Retroactive Analytics answers the question of “What could have been done?” by scenario and mission planning through modeling and simulation, in order to provide recommendations to better prepare for similar emergency situations in the future. This will strengthen the decision-making capabilities by allowing the authorities to retroactively explore the past and figure out how to better deal with emergency situations in the future.
Analytical Emergency Management
Authorities need to make accurate, timely and rapid decisions at different stages of the emergency management spectrum within a complex and information intensive environment. This five-step process, called Analytical Emergency Management (AEM), typically involves various trends, transitions and tempos while mapping quite suitably to the above BDA. As we can see from the below figure representing the closed loop AEM cycle, officials initially need to be able to prevent emergency situations by predicting them through historical training of models using predictive analytics. If an event actually transpires or a situation develops, officials need to be able to mitigate the situation by rapidly detecting it and making rapid decisions for adapting to, eliminating and reducing the risks to the human population using descriptive analytics. As the situation unfolds, a near real-time, accurate picture is required as to the cues and patterns required to prepare to respond to the emergency and manage its consequences through diagnostic analytics. Subsequently, as the emergency situation evolves (devolves), officials need to actively respond to the situation and support decisions about how to allocate limited and/or secure additional resources are to be taken through prescriptive analytics. Finally, when the situation comes to an end, mitigation and response measures, as well as policies, are analyzed to quickly recover from the emergency and restore conditions to an acceptable level, all the while analyzing and implementing lessons learned and improving first responder training through retroactive analytics.
AI/ML finds itself embedded throughout the AEM cycle. Whether it is the optimal placement and rapid redeployment of assets (such as law enforcement vehicles) and sensors (such as first responder imagery), as well as the real-time exploitation of data sources (such as social media feeds), or the automated path planning for all platforms and on-board sensors as well as the AI-based response generation for the various first responder assets (e.g., fire, EMS, etc.) provides an optimal Course of Action (COA) for the emergency response, AI/ML is a driving factor for each facet of AEM.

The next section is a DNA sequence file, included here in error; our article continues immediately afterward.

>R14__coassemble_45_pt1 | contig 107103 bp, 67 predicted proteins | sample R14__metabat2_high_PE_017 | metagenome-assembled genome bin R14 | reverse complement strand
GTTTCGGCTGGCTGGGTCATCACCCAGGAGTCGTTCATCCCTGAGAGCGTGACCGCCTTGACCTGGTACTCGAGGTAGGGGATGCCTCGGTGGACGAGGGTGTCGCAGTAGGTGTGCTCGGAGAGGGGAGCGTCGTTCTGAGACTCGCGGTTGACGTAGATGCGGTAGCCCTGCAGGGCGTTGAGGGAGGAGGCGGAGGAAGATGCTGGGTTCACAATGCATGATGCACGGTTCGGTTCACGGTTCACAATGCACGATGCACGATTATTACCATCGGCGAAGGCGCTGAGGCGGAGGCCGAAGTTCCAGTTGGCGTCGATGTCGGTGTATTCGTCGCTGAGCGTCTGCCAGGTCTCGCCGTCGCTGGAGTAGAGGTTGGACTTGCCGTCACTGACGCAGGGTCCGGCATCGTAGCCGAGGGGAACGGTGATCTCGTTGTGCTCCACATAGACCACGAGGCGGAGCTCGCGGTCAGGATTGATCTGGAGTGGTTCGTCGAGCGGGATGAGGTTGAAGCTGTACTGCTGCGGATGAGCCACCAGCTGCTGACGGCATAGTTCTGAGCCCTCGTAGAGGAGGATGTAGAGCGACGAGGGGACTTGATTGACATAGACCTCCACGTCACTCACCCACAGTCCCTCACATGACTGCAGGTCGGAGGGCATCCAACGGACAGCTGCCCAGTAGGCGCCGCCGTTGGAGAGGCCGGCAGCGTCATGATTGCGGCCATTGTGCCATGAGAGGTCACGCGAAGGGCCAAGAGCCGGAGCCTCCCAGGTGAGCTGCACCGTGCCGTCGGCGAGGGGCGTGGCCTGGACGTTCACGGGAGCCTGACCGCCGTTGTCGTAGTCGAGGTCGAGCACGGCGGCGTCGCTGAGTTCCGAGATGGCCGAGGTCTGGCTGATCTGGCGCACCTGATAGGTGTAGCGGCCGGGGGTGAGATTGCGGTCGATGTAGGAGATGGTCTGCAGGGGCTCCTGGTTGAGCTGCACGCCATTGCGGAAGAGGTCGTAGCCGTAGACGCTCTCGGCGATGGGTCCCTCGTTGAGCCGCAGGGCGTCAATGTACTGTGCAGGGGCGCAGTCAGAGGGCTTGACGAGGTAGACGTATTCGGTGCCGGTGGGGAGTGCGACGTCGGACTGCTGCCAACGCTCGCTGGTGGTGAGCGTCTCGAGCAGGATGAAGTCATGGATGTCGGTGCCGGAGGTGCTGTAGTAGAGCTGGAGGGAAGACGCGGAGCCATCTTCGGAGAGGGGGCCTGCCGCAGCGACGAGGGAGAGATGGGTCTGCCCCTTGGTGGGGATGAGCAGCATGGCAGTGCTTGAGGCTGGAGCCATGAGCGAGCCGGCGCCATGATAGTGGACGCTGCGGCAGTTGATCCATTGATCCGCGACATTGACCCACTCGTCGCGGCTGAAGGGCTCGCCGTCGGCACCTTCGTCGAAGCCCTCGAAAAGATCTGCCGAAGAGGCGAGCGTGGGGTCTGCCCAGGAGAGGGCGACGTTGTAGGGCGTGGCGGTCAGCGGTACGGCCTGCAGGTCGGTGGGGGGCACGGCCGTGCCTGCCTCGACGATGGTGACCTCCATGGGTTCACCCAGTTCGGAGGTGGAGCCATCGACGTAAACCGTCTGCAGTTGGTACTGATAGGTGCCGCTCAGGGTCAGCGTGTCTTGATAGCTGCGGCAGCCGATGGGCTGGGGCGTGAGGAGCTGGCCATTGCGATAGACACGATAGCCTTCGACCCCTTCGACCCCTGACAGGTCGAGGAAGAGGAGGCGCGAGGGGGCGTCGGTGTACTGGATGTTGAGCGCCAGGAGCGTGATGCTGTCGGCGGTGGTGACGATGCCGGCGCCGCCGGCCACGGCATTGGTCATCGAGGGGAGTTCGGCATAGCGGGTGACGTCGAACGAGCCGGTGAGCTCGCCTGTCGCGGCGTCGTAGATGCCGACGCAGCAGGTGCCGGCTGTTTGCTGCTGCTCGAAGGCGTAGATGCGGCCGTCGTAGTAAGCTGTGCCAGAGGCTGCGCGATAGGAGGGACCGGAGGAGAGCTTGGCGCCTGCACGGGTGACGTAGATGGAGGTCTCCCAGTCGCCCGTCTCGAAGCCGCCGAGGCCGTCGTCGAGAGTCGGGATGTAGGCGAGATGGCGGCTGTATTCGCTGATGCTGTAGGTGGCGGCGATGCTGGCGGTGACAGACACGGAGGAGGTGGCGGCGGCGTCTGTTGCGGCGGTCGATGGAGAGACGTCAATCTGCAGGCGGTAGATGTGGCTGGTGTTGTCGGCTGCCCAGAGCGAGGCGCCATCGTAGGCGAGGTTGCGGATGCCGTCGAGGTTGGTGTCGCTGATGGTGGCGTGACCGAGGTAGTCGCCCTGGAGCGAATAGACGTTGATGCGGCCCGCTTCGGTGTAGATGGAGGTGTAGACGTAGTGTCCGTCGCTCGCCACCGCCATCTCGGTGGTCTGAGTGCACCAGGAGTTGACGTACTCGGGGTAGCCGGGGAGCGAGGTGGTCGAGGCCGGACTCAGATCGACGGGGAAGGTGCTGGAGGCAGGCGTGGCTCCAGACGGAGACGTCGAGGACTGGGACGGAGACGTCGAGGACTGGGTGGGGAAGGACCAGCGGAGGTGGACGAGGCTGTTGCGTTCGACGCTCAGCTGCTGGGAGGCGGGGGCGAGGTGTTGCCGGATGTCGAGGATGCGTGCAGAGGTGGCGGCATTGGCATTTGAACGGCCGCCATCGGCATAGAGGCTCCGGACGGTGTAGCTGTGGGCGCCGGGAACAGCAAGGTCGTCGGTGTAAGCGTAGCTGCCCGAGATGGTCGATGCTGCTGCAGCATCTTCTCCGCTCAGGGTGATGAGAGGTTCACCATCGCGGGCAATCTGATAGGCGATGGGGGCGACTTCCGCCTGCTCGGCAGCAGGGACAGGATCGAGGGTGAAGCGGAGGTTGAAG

An AI-powered AEM cycle within an emergency management environment is essential for the efficient protection and overall safety of the population and first responders alike. The smart COP provides an efficient multi-sensor solution for the highly demanding situational assessment performed during the AEM cycle. The persistent real-time optimized situational picture provides the decision maker with a host of intelligence products with which to make an informed decision in a time critical fashion for an effective mitigation of a rapidly developing situation. AI/ML approaches are thus required to cope with the vast quantity of sensor data that are to be exploited and to provide optimized recommendations to first responders. This concept also allows for the integration of incidence policies, emerging communications sources, radio and other location-based services, open/closed source and specific responder communication services and, based on all of this information, optimizes, presents risk factors and recommends COAs to incidence commanders through the AI-powered COP.
AEM provides the opportunity to integrate AI/ML into a multi-layer analytical framework, moving away from user-centric solutions to ones that are more autonomous in nature and deployable across a variety of responder domains (e.g., fire, police, search-and-rescue, health, etc.). It is obvious that, with the recent increase in mass public disturbances and emergencies coupled with the advent of BDA and the proliferation of AI/ML capabilities, emergency management has to evolve, in the very near future, to become more analytical, asymmetric and adaptive. Our safety and security would greatly benefit from that.
About The Author
Rami Abielmona, Ph.D., P.Eng., SMIEE
Rami is the Vice President of Research & Engineering at Larus Technologies Corporation and is responsible for all research and development of software, hardware and products, as well as the management and direction of the research team. He was one of the recipients of the Ottawa Business Journal (OBJ) Top 40 Under 40 Award in 2011, was named as the Part-Time Professor of the Year at both the Faculty of Engineering and the University of Ottawa in 2012 and was a recipient of the NSERC Synergy Award for Innovation (for Small and Medium-Sized Companies) in 2016.